8 Nov 2017

Water worries as avocado industry spreads to Far North

11:04 am on 8 November 2017

Seventeen new growers, some of them small-holders and some large-scale investors have applied to pump up to 2-million-cubic-metres a year from the Aupouri aquifer, north of Kaitaia.

If they are successful in gaining those water rights, Northland is set to become the avocado capital of New Zealand.

avocado tree

Photo: AFP

King Avocado, 20-kilometres north of Kaitaia is already the country's biggest producer, with 160-hectares of trees.

The average New Zealand orchard is about 3 hectares.

The new Northland growers want to plant avocados on another 600 hectares on the Aupouri peninsula, and some have begun planting in the expectation of a water allocation.

Alistair Nicholson, of the Avocado Growers Association, said an estimated 300,000 more trees would boost Northland's GDP, and create a number of permanent jobs.

"In the Far North, if you've got a hundred-hectare dairy property, you might create one or one-and-a-half fulltime jobs. If we have a one-hundred-hectare avocado orchard, we'll generate 10 or 11 jobs because of the intensity of labour required year-round," he said.

The temperate climate and sandy free-draining soils of the Aupouri Pensinsula were ideal for avocado-growing, Mr Nicholson said.

"Avocadoes don't like having wet feet - but they do like water, " he said.

The 17 prospective growers have applied to the Northland Regional Council for consent to take a total of more than 16-thousand cubic metres a day from the Aupouri aquifer, which is replenished almost entirely by rainfall.

Half of the entire allocation would be used by the two biggest growers, Murray Furlong and Honeytree Farms, to irrigate a combined 270-hectares.

The hydrology study commissioned by the applicants and peer reviewed by an NRC consultant, says the overall take could lower water tables in some areas on the peninsula by about 2 metres at peak times, and that in turn could affect existing bores and wells.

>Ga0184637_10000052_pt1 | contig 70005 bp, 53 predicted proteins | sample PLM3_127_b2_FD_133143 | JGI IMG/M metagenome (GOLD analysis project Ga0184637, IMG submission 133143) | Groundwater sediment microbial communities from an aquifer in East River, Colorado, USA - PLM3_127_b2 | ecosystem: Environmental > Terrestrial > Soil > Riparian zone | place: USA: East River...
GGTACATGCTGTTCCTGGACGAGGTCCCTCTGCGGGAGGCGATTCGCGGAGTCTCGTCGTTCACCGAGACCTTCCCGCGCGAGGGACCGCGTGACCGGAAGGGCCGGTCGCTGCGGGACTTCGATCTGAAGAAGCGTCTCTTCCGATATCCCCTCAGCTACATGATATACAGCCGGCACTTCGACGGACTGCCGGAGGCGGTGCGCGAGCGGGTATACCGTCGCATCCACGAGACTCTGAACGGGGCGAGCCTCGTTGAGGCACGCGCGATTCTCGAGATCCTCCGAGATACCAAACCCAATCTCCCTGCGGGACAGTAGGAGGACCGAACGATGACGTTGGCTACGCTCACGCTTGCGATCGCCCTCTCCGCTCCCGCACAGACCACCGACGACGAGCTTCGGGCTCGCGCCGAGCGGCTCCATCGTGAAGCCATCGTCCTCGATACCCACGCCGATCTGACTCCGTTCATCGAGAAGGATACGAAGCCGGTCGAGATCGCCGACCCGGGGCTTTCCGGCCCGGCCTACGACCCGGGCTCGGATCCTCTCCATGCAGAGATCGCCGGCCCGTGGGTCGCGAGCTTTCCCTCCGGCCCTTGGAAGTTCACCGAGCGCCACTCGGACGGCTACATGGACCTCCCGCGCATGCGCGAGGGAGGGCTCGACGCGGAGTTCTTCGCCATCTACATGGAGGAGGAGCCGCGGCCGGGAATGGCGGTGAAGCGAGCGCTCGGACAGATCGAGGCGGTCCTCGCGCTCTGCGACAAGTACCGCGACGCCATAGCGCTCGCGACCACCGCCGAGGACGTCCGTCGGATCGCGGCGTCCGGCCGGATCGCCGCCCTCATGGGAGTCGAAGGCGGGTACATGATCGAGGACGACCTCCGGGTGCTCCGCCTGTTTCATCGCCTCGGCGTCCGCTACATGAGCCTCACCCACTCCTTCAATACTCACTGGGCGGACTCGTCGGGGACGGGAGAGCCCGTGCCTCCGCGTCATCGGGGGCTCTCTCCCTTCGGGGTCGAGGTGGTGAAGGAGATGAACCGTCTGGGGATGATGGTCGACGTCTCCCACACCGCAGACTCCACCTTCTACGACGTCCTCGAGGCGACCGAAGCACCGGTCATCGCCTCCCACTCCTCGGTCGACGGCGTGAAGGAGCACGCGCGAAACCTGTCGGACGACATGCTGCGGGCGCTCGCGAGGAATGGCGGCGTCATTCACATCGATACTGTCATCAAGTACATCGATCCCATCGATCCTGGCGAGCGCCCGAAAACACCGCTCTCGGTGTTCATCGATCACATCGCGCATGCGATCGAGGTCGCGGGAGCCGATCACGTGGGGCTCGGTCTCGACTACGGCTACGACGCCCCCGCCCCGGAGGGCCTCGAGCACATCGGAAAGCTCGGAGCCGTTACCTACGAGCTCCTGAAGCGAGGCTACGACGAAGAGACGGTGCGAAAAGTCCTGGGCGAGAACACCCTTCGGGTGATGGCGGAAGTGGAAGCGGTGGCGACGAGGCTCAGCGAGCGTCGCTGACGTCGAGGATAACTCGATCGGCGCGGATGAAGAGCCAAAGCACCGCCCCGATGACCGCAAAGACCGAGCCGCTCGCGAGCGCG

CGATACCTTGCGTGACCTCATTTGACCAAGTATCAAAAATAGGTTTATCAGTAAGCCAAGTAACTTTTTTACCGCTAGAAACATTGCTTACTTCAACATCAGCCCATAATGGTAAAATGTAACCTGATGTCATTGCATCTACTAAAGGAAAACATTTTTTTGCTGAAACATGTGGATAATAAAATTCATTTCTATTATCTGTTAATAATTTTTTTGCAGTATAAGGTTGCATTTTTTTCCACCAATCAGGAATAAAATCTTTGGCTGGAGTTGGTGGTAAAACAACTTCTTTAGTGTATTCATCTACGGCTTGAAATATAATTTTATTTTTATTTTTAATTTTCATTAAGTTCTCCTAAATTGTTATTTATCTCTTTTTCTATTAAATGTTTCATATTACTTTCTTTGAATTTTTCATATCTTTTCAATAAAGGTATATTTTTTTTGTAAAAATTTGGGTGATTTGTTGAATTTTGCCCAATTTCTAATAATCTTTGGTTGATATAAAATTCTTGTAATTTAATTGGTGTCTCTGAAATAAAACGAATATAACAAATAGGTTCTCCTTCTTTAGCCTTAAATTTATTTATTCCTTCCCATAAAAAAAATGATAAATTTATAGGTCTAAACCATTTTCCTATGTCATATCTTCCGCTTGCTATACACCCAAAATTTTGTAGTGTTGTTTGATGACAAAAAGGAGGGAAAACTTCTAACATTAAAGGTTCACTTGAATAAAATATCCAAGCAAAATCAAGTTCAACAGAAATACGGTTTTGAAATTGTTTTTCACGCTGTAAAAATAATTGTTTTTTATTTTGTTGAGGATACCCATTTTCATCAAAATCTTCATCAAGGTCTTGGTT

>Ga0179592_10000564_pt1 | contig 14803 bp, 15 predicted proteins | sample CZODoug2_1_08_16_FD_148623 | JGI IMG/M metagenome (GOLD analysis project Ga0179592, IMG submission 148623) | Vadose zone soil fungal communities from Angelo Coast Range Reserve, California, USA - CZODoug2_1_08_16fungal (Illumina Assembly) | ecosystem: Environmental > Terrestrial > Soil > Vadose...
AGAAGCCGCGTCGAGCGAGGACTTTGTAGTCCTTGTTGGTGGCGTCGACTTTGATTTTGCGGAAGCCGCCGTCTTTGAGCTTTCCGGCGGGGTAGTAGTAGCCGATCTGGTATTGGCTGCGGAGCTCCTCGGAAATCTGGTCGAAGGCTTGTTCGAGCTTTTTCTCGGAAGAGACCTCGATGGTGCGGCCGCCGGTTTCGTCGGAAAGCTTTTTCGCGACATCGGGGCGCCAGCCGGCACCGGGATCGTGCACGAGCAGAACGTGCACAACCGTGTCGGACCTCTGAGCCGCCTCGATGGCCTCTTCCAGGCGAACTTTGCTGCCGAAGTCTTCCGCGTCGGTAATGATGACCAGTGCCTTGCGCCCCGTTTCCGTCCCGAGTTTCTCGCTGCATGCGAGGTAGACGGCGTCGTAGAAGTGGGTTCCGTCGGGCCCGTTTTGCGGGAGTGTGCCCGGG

One of the seventeen applicants is local iwi Ngai Takoto, which wants to develop about 60 hectares of land regained by Treaty settlement.

Chairman Rangitane Marsden said the iwi was hoping there'd be an intensive study of the aquifer and all possible horticultural options before any water was allocated.

But he said with water rights allocated on a first-come, first-served basis, and an avocado gold rush underway, Ngai Takoto could not risk hanging back and missing out.

"It's a rush, like there's gold in them thar hills and everyone's at it," Mr Marsden said.

"Prior to this it was (manuka) honey; before that it was swamp kauri, now its avocados developing a reputation world-wide for health reasons, and people can't get enough of them."

Rangitane Marsden said Auckland and Australian investors had bought land for avocados on the Aupouri Peninsula and the rush had sparked interest from locals who saw it as a way to make their smaller blocks productive.

The Northland Regional Council has grouped all seventeen water-right applications together and consulted hydrologists about the possible effects of the combined water-take.

The council's regulatory manager Colin Dall says the experts found some existing bores could be affected, at peak times, but saw no threat to small lakes or wetlands as long as limits were set, to protect the aquifer from over-use and potential salt water incursion.

"We got the applicants' (hydrology) report peer-reviewed, and the review indicated there would be some localised effects, but the impact on (wetland) systems would be no more than minor," Mr Dall said.

The Northland Environmental Protection Society is sceptical.

The president Fiona Furrell said there was insufficient data or monitoring of the aquifer, to allow much more than guesswork on the likely effects of the water-take.

She said the greatest danger was salination as the aquifer came under pressure, which would ruin Aupouri's many tiny lakes and wetlands, Mrs Furrell said.

"The line of proposed bore sites is right next to DOC's Motutangi Scientific Wetland Reserve.

"We have sent this consent through to the new Minister of Conservation because it will directly affect DOC land which shares the aquifer so we now have to wait and see what action they will take to protect our wetlands for the rest of New Zealand," she said.

A spokesperson for the Minister Eugenie Sage, said she had asked DOC staff to investigate the risk.

The Regional Council said the only people entitled to make submissions on the water consents were Aupouri residents whose wells could be affected by the avocado growers' scheme.

It has notified those residents and bach owners, and given them until November 24 to respond.

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